Under-the-radar legal battle boosts lawyers, erodes agents – Capitol Weekly | Capitol Weekly
Lawyers could potentially play an even bigger role in business negotiations because of a recent series of legal skirmishes rooted in Hollywood deal making. The agents are not happy.
Here’s the background:
In a one-sentence edict, the California Supreme Court on June 30 declined to review an appeals court ruling that a non-lawyer agent who dealt with attorneys over proposed contracts and re-establishment agreements was practicing law without a license.
Should Attorneys Be Involved in Real Estate Deal Negotiations? Retail? A contractor agreement with subcontractors such as roofers and plumbers?
That decision of the 2nd District Court of Appeal upheld a previous court ruling in a case called Bacall vs Shumway.
In that case, a lawyer who was also an artist’s manager changed his status at the state bar to “inactive” without telling his client and continued to make deals. The client eventually found out and tried to terminate the agreement on the grounds of fraud, among other things.
While the dispute was rooted in the degree of involvement lawyers should or should not have in negotiations between performers’ agents and producers, it would develop into broader issues.
For example, should lawyers be involved in real estate deal negotiations? Retail? Contract of a professional athlete? An actor’s deal? A contractor agreement with subcontractors such as roofers and plumbers?
“Somebody might say it could have applications outside of the entertainment industry,” said James Fitzgerald, an Encino attorney who won the lawsuit on appeal.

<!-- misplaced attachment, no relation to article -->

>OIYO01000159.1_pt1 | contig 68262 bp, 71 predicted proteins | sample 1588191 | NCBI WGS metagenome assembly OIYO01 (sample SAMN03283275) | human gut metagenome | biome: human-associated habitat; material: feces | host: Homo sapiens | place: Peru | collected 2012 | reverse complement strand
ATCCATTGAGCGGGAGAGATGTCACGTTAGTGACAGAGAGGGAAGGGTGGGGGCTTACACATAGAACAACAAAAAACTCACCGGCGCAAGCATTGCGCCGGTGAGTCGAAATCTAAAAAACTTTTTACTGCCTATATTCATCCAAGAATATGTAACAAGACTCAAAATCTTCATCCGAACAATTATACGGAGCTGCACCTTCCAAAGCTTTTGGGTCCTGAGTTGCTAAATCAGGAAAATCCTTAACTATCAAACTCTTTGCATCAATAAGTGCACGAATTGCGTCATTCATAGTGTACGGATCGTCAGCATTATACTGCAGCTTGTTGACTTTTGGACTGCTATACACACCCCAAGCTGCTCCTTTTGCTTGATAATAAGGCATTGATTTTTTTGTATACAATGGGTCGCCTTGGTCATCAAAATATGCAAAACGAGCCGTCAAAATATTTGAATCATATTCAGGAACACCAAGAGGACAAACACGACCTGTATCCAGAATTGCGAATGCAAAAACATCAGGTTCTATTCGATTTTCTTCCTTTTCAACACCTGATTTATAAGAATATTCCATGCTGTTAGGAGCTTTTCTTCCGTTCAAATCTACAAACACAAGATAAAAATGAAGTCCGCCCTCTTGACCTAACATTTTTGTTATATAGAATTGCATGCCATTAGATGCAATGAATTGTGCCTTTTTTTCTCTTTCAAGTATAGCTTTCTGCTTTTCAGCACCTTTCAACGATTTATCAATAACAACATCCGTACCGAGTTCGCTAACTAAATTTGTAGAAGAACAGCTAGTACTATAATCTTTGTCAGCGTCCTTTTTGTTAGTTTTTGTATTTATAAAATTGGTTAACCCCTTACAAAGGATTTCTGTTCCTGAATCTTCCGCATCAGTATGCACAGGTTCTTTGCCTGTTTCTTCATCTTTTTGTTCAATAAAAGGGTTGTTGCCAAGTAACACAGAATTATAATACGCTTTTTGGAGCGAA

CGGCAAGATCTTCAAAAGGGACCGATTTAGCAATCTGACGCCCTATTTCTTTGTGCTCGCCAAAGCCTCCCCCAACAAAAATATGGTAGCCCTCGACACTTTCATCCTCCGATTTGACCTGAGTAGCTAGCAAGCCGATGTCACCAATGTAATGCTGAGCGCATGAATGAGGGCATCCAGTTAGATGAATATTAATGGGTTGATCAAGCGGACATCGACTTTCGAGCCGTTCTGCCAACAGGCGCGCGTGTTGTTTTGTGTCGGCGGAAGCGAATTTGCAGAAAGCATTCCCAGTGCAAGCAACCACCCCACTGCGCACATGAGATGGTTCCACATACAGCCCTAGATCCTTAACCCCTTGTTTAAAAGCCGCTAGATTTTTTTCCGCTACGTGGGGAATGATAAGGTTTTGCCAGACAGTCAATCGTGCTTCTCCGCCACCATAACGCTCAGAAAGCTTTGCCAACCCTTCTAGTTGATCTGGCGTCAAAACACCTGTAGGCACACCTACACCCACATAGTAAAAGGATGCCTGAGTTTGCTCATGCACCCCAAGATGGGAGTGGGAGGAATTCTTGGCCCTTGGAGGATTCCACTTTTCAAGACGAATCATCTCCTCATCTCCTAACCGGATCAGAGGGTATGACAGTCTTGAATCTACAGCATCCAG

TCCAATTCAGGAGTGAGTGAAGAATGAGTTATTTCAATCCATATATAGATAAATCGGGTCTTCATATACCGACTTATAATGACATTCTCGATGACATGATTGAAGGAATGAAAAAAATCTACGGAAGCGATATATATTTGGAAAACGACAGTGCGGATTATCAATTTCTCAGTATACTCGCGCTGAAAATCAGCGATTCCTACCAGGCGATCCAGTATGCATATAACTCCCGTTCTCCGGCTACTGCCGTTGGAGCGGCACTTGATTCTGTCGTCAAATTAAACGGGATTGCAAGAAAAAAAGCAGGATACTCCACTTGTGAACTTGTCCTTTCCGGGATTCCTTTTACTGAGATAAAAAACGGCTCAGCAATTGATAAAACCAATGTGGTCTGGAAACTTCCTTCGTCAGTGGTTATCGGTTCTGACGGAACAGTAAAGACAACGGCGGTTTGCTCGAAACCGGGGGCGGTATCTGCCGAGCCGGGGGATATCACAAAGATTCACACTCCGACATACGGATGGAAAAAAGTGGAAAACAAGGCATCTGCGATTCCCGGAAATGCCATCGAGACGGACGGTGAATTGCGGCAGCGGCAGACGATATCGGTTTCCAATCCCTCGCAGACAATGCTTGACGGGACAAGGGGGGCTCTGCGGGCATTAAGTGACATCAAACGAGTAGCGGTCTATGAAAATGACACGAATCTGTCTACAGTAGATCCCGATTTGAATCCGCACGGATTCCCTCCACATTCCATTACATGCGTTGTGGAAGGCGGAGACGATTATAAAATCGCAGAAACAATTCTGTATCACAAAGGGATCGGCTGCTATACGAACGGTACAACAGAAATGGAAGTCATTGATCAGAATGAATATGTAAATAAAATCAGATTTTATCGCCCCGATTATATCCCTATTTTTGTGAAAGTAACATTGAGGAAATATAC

“I’m sure there are people who will try to expand it to larger areas. I’m not sure how successful they are,” Fitzgerald said in a telephone interview. Fitzgerald warned that widespread changes to the way business is done in California are unlikely to be on the horizon.
Rick Siegal, a personal manager, doesn’t believe it.
“Now you’re going to have to use a lawyer for everything… It’s California law now that only lawyers can negotiate,” he said.
Siegal said the legal outcomes could lead to such absurdities as a client who is not a lawyer walks into a candy store to buy someone a candy and, by trying to get a discount on the candy, is guilty of exercising of the unlicensed law
“The legislature should take action to determine what activities should and should not be mandatory for attorneys to participate.” — Rick Siegal
If 400 extras are hired for a super colossal movie epic, then lawyers must be hired to oversee 400 employment contracts.
“Most likely, general contractors and architects will successfully complete a project sooner or later, but instead of receiving the balance due, (they) will sue, based on claims that by negotiating written contracts without a law license, if the homeowner representative of the electricians, landscape architects, pool construction engineers, plumbers and carpenters engaged in the illegal practice of law,” he argued in a friend of the court.
The California Supreme Court’s refusal to review the case means the 2nd The ruling of the district court remains in place
“There are numerous considerations” involved in a Supreme Court decision not to hear a case,” Fitzgerald noted, and the denial is not necessarily a matter of ground.
Given that they had no luck in the courts, could the losers in the legal battle now push for changes in state law that, in their view, would remedy the situation?
“I think anyone who saw this would say, ‘Wait a minute,'” Siegal said.
“The legislature should take action to determine what activities should and should not be mandatory for attorneys to participate.”